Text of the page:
Gone Crypto: How Orser Went from Nomura to Leading Komainu
Orser is excited about people starting to see blockchain as a disruptive technology and not just an investable asset.
Henson Orser, President and acting CEO of Komainu
- Orser understood that blockchain settlements and payments technologies had the potential to dramatically change the existing financial landscape
- Nomura announced the launch of digital asset custodian Komainu, a joint venture with CoinShares and Ledger, in 2018
Over the course of his three-decades long career in traditional finance, Henson Orser did it all.
“I flew to almost every continent and every financial center in the world visiting large clients,” said Orser, President and acting CEO of Komainu. “I went to IMF in Bali and to Davos. It was kind of like the victory lap of having this long career in legacy financial services.”
Orser spent 17 years at the Royal Bank of Scotland before moving to Nomura, where he worked in a variety of roles. He was the co-head of global markets in the US before starting his most recent role, the head of wholesale relationship management, until 2019.
“That was my largest role, head of wholesale relationship management,” Orser said. “It was a pretty significant role within running the whole investment bank, and Nomura being a top 10 global investment bank, as well as Asia’s largest, it was a great run.”
Komainu is born
Nomura announced the launch of digital asset custodian Komainu, a joint venture with CoinShares and Ledger, in 2018. The service officially launched in June 2020.
“It was really exciting to think about how Nomura could get into digital assets from a financial services and investment banking perspective,” said Orser.
He started leading a nascent investment initiative looking into different types of fintech and blockchain-related disruptive technologies.
“The idea was, theoretically, could Nomura find a disruptive technology that was right in some of the inefficient business processes that we were part of?” said Orser. “Could we invest, through seed money or part of a consortium, and embrace those and do well with principal investments in technologies that were disrupting us?”
Orser understood that blockchain settlements and payments technologies had the potential to dramatically change the existing financial landscape. He began thinking about Nomura’s opportunities to get involved with companies in the space early on.
“Could Nomura theoretically bank companies from the seed, friends and family stage all the way up to IPO or M&A?” said Orser. “Nomura could also maybe be the bank to advise these companies, or help them with the capital markets activity to do an IPO. That was sort of the very legacy way of approaching and getting involved in it.”
Orser spent time learning about companies in the crypto space, and he really enjoyed it.
“I found that every time that I went out to San Francisco and had three days of meetings, it would turn into five days of meetings,” said Orser. “And I didn’t want to leave and then go back to my, by many appearances, successful Wall Street senior executive job.”
However, he found that convincing the legacy world to enter the digital assets space was a challenge.
“To convince Nomura to do a principal investment in something that we agreed was cool, that we were going to adopt, that JPMorgan was going to adopt as well, was hard,” said Orser. “It was so obvious that this was a good call, but to get Nomura to actually write a check as a principal investment was an incredibly cumbersome, bureaucratic committee approval process.”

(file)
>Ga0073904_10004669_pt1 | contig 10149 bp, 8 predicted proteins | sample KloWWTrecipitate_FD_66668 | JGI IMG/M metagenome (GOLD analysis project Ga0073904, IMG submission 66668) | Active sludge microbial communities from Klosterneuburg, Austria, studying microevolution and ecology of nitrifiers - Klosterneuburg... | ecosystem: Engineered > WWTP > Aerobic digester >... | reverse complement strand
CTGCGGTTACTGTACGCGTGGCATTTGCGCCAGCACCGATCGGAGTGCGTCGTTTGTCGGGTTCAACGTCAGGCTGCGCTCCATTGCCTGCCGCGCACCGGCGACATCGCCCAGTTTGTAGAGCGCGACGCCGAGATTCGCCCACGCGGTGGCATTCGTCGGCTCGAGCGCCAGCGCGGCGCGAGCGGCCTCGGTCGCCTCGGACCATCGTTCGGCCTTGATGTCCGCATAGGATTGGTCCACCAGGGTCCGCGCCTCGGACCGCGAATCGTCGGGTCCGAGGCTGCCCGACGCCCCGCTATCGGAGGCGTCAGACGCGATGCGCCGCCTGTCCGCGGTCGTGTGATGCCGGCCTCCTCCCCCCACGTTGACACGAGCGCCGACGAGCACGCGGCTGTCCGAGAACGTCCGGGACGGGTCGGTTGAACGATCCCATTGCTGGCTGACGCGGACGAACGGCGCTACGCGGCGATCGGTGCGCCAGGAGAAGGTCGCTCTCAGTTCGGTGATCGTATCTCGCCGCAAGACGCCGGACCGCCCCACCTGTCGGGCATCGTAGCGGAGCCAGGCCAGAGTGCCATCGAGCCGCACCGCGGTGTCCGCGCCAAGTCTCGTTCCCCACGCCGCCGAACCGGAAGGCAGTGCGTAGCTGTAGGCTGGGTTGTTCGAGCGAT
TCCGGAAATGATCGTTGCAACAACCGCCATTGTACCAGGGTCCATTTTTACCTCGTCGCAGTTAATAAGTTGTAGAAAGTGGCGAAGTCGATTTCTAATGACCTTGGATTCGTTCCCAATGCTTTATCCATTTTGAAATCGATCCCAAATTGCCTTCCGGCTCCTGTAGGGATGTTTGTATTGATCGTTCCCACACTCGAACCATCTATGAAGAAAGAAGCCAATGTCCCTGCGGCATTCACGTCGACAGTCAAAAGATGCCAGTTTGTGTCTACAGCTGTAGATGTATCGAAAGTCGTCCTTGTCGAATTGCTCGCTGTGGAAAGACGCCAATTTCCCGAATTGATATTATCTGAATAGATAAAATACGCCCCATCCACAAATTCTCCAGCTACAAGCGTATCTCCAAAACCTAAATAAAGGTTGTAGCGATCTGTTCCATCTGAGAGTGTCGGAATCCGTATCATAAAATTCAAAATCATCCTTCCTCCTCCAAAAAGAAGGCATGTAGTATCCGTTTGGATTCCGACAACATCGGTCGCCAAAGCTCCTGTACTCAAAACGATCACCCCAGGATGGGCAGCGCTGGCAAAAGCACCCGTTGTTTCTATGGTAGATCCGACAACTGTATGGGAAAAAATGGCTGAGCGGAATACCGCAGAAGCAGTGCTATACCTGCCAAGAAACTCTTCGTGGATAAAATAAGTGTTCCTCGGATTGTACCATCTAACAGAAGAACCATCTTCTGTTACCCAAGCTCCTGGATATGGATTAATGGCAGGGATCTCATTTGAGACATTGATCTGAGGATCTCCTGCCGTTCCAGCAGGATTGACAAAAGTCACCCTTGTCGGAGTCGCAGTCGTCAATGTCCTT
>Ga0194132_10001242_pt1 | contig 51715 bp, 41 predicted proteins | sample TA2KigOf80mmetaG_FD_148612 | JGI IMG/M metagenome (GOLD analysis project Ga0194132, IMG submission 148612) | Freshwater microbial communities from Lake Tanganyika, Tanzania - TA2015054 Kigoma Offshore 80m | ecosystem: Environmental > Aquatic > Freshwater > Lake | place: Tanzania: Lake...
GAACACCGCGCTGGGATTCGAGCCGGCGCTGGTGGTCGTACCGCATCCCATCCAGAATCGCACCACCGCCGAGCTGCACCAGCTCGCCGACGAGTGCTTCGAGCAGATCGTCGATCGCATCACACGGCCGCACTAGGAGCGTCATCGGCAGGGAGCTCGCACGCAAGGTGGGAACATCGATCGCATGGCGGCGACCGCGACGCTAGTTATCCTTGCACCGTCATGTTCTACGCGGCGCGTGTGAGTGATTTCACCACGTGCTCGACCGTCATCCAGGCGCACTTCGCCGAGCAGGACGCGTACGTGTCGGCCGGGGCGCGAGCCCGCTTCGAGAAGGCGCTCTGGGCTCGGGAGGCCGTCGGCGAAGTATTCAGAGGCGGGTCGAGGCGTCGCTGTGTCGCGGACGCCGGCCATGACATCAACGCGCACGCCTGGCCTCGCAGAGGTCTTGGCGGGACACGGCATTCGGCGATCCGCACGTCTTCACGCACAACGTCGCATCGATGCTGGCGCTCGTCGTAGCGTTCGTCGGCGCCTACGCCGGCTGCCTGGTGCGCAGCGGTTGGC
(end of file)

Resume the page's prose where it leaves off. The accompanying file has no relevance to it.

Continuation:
Orser had first heard about digital assets years earlier in 2013 from some old friends. Mike Novogratz of Galaxy Investment Partners and Joe Lubin from ConsenSys were his college roommates at Princeton. They helped him, along with Pantera founder and CEO Dan Moreheard, to first learn about the asset class.
Orser started doing more research and talking to others, mostly Pete Briger, principal and co-chairman of the board of directors at Fortress Investment Group, also a friend from college.
“I got deeper into it with Briger in 2018, but after the run up in 2017/2018, then the crypto winter came sometime in 2018,” said Orser. “That’s when I really, really dug in and devoted some time and capital to it, and sometime in 2019, after really looking at it, I was like, I gotta do this full time.”
In 2019, Orser decided to leave Nomura to take time off.
“I had a great career there, really a great ride,” said Orser. “It was just time to let people on my team and people I’d hired and trained etc, to let them take over the business.”
He switched gears and started as president of Komainu in September 2020 before becoming acting CEO last month. Colleagues that didn’t understand digital assets before have started to come around, he said.
“Especially during the crypto winter, there was a lot of incredulous reaction to bitcoin, and there still is to an extent,” said Orser. “That didn’t change until somewhere around July of last year, when it started doing well that people were like ‘wow, we thought you’re crazy, but maybe you made the right call.’”
While the narrative around digital assets has evolved, he looks forward to even greater acceptance from the traditional finance world. He is excited about people starting to see blockchain as a disruptive technology and not just an investable asset.
“In financial services, there is a destiny of disruption of all the payments and settlements and capital market systems that is going to happen because of blockchain technology,” said Orser. “But some people I think are getting distracted, or founding their viewpoints, based on the speculative frenzy they’re seeing.”